When the Old Testament refers to silence, either the silence of persons or of God, that silence conveys a diversity of meanings. It may indicate a breakdown in the divine-human relationship, or the beginning of the renewal of that relationship. It can be associated with sacred space or the realm of death. At times, God's silence seems painful and incomprehensible, an indication of God's indifference or neglect. At other times it speaks of the great security that the people of God may have in the Lord's unfailing care. Between Hearing and Silence: A Study in Old Testament Theology invites students and scholars alike to explore the various ways in which the concept of silence is expressed in the Old Testament and the many meanings it conveys. John Kessler surveys the diverse facets of the Old Testament's understanding of silence to help readers discover the richness of this often-overlooked biblical theme. Each chapter examines various biblical texts relating to a different aspect of silence and uncovers the distinctive understanding of silence those texts present; at the same time, this thematic investigation opens up new perspectives on the broader contours of Old Testament theology in all its stunning complexity. These portraits of silence, both divine and human, will introduce readers to a novel way of understanding the relational dynamics within the divine-human relationship. As the biblical texts move between silence and sound, readers will discover the crises of faith experienced by the people of God in their journey, even as these hardships hold within them great hope for Israel's future. Most significantly in the Old Testament, silence emerges as a sacred medium of communication between the Lord and the people of God, modeling even for the contemporary life of faith a posture of hopeful openness to the often mysterious ways of the divine.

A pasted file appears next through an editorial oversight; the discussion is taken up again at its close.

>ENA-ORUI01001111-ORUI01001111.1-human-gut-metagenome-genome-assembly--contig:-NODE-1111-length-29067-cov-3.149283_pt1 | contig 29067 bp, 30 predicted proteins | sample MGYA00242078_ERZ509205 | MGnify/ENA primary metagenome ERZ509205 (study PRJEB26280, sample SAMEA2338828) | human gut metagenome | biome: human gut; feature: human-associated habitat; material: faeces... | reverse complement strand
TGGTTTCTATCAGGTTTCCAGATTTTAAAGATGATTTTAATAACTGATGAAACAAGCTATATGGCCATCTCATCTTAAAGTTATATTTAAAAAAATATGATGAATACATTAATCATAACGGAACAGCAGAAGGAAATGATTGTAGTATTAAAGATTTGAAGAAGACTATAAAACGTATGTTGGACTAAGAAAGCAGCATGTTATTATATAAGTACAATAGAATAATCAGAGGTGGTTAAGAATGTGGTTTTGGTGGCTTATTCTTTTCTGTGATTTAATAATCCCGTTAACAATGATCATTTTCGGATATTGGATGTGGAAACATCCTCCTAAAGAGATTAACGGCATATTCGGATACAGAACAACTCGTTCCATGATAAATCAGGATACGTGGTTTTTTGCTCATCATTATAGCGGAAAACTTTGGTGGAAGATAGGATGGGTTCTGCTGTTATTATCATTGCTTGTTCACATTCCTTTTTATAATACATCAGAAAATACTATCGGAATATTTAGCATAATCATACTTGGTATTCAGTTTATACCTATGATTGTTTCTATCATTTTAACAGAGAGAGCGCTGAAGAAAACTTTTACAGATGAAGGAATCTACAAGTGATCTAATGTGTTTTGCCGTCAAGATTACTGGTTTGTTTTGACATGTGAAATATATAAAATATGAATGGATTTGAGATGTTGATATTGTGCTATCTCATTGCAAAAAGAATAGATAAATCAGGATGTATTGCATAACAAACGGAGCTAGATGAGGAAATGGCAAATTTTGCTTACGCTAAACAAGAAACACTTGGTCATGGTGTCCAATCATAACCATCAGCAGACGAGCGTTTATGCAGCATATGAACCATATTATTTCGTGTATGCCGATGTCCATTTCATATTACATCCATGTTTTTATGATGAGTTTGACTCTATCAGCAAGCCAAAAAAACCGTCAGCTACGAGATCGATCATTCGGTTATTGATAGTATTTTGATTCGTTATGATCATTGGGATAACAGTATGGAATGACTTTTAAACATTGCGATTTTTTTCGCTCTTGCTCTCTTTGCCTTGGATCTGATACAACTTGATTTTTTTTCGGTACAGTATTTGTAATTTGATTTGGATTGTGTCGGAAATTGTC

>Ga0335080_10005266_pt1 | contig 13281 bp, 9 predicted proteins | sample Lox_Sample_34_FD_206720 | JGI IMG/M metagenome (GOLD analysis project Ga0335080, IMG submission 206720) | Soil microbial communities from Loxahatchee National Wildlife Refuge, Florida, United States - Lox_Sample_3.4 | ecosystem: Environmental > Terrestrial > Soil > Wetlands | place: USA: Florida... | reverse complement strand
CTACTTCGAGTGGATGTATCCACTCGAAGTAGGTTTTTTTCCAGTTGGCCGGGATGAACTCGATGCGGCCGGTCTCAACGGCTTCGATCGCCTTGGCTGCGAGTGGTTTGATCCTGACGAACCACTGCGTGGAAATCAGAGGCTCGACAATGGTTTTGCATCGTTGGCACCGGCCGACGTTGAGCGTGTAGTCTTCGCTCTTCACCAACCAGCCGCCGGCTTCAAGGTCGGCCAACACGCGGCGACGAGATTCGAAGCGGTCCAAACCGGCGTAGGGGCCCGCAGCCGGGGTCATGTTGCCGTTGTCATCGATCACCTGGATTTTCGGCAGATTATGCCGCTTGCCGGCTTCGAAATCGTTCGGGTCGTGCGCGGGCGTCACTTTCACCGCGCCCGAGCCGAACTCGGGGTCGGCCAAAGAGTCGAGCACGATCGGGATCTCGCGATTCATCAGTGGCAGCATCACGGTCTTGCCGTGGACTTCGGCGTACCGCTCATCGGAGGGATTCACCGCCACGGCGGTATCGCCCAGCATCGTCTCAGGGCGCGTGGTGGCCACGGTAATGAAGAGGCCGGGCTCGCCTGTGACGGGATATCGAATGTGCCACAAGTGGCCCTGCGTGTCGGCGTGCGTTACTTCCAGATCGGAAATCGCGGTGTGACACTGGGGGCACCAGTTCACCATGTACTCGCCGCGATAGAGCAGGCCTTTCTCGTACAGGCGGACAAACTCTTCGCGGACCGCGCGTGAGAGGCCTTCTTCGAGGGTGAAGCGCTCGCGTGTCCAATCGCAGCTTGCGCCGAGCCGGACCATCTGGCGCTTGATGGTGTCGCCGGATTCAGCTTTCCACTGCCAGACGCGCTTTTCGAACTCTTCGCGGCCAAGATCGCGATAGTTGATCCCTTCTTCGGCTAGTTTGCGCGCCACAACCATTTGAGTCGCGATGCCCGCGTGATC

Our inherent value and worth comes from God's love for us, but our modern world is filled with sexual expression that too often leads us away from the life of Christ. As Christians seeking to live a life worthy of our calling and desiring to pass along these values to our children and youth, this book explores how we (as parents and adults) can explore issues of sexuality in the context of our faith. A sexuality education resource from a mainline/progressive denominational prospective aids the adult reader/teacher/parent in learning and using skills that enable them to embrace and affirm the wholeness of sexuality and to talk openly and honestly about the connection of sexuality and faith. This book, grounded from a theological perspective, focuses on foundational issues for addressing how we (and why we) are called to have these conversations in a faithful community to support families. The importance of looking at one's sexuality throughout the lifespan through the lenses of decision making, faith and daily life, respect, growth and change, behavior, responsibility, values, prayer, and intentionality is be explored, offering a grounding as well as stand-alone resource for individuals and churches to build upon.